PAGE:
Coal Remains Key To Energy Requirements For Both India and China, despite what you might hear in the media
After an unexpected jolt in 2020, coal demand is set to bounce back in two of the world’s largest coal consumers, India and China, say global analysts at Moody’s.
The outlook for the global coal industry is stable because of an improvement in demand over the next 12-18 months, which will help prices.
But the news outside Asia remains grim for King coal, as the COVID-19 pandemic will likely also limit any rebound in coal-fired power generation and accelerate the decline of coal in the US and Europe by a few years, says Moody’s.
Power generation from renewables have made up most recent capacity additions in such major markets as the US, Europe, China and India, and continue to displace thermal coal generation, especially with lower power demand. India and China together account for 60% of the world’s coal consumption. A number or share that could continue to creep up all the way to 2030, based on each country’s own projections.
“An improving supply/demand balance will also modestly lift coal pricing in most regions in 2021. We expect EBITDA (of coal producers) will increase more than 10% in 2021, but remain below 2019 levels,” says Moody’s.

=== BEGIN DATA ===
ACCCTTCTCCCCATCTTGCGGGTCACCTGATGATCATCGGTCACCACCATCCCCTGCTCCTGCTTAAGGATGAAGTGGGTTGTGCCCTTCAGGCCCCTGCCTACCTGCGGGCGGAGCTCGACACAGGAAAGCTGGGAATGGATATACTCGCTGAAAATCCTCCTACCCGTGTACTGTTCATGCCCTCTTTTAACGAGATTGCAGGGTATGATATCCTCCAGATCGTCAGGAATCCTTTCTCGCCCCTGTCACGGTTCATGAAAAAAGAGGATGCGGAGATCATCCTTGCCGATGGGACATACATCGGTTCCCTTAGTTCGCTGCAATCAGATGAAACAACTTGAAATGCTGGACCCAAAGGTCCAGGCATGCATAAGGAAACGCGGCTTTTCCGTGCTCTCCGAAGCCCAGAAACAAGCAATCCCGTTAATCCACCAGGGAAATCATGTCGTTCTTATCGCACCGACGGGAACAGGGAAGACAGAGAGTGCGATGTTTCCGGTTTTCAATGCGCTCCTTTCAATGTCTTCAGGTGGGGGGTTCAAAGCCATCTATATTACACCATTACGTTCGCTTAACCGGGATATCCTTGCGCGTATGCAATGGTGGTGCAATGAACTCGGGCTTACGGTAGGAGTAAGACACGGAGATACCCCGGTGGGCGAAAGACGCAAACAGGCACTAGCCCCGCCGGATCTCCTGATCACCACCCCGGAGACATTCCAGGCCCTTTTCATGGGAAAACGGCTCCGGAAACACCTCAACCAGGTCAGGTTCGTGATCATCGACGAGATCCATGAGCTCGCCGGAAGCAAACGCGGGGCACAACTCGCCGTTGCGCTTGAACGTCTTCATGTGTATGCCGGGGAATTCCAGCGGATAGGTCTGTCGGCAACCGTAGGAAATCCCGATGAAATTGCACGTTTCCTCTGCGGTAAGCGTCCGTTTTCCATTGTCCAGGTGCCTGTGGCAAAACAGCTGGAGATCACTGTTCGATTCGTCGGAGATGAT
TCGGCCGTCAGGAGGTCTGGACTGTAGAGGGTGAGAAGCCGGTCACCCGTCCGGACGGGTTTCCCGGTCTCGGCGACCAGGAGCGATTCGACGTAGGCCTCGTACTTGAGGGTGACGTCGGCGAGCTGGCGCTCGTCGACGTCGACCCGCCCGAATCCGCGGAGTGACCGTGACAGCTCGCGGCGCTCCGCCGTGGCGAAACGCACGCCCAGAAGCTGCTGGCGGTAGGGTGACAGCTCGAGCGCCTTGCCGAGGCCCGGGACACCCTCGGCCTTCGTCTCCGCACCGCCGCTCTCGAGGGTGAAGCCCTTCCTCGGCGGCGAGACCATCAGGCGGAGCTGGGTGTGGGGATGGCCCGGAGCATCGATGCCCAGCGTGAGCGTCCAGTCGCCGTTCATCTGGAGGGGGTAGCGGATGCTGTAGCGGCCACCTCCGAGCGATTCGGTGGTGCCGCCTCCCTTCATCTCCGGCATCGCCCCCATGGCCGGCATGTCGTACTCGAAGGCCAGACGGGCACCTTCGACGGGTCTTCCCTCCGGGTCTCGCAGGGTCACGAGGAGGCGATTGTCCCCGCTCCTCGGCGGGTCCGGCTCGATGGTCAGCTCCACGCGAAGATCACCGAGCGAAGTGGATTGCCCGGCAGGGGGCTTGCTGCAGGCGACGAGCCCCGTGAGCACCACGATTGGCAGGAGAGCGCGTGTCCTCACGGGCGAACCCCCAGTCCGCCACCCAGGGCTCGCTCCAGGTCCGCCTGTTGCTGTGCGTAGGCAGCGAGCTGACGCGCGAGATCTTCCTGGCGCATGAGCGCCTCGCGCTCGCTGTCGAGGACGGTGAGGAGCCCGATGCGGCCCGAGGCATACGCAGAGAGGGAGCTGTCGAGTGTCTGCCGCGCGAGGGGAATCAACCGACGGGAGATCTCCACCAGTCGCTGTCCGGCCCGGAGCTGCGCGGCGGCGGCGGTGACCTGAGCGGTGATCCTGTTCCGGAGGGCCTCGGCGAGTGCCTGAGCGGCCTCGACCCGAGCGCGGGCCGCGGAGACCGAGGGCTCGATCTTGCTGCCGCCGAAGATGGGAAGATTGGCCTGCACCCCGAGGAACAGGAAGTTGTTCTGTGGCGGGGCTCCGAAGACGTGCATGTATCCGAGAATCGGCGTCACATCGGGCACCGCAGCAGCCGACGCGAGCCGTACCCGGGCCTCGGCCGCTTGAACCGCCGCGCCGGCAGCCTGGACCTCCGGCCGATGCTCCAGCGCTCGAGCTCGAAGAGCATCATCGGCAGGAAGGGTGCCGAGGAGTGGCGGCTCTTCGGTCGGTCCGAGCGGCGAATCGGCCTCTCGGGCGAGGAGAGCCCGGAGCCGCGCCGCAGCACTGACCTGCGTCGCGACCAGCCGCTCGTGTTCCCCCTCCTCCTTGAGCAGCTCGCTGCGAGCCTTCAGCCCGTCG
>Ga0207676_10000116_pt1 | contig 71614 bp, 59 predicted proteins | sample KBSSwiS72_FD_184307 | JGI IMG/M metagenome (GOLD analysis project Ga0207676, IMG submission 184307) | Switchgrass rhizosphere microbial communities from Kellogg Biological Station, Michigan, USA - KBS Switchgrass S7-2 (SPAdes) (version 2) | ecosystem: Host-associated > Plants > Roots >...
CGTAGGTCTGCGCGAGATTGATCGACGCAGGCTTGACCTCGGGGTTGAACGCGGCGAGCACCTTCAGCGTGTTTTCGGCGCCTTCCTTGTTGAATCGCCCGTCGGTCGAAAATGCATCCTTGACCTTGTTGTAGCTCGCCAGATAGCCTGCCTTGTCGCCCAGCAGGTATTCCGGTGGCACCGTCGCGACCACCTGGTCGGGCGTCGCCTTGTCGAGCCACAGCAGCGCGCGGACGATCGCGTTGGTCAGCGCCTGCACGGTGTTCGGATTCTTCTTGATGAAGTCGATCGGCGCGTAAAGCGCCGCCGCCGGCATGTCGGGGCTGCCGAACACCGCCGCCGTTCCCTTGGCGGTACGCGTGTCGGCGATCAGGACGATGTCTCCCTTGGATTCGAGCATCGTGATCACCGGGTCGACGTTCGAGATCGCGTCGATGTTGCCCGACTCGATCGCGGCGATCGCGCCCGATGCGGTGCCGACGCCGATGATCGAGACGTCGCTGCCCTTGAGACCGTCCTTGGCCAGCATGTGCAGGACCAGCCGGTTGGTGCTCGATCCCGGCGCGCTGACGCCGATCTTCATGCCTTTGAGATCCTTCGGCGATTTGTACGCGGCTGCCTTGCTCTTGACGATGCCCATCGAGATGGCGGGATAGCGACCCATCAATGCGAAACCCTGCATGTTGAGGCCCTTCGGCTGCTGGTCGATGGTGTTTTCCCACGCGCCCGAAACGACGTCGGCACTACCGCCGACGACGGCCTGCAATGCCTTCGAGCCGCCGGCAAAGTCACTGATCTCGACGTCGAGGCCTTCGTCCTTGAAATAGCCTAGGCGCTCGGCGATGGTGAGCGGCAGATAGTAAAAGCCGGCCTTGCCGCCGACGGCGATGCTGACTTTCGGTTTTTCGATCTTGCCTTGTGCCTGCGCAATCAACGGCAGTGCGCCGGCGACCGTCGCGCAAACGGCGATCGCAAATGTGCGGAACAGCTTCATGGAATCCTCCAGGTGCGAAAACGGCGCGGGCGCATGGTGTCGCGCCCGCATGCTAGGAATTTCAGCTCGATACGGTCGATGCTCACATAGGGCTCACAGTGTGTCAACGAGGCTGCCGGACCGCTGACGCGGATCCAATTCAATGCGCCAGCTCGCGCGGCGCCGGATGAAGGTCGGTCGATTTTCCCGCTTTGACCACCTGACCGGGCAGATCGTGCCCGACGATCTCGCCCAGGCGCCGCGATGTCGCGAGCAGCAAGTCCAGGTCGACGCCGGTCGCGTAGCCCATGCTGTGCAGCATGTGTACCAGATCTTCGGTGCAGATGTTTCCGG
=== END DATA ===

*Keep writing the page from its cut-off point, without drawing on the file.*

“We expect a modest Asia-Pacific recovery in 2021. Earnings will remain well below 2019 levels amid bigger risks for coal producers than for other mining companies.”
Demand for coal depends heavily on electric power generation and steel production. Both the industries performance are expected to significantly improve from next year from current levels.
The global coal market remains oversupplied, but an improving supply/demand balance will modestly lift coal pricing in most regions in 2021.
Australia will maintain coal production levels in 2021. Indonesian producers’ earnings will remain weak, while Chinese producers will benefit from government measures supporting the domestic coal industry.
The North American coal market will post a more modest rebound in 2021.
Coal shipments are facing hurdles due to a drive for clean energy especially in developed markets. The seaborne market accounts for just 20% of global coal production, but heavily influences the financial health of coal producers. In India , for instance, while imports are becoming undesirable, it is because the country wants to replace those with domestic supplies. One reason coal mining has been opened up further in recent weeks.
Coal exports represent about 1 billion tons of the 5 billion-plus ton global market. Asia-Pacific countries such as China, India, Japan and Korea are the biggest importers of coal. Imports of the dirty fuel are declining in the European Union, though still significant.
Australia, Indonesia, and Russia export most of the world’s coal, along with such smaller exporters as Colombia, South Africa, the US and Canada.
Meanwhile , global economies face a bumpy path to economic recovery and from the pandemic. “Resurgence of COVID-19 cases in key Asian import markets of Japan, Korea and Taiwan could undercut the modest demand recovery that we expect in 2021,” says Moody’s
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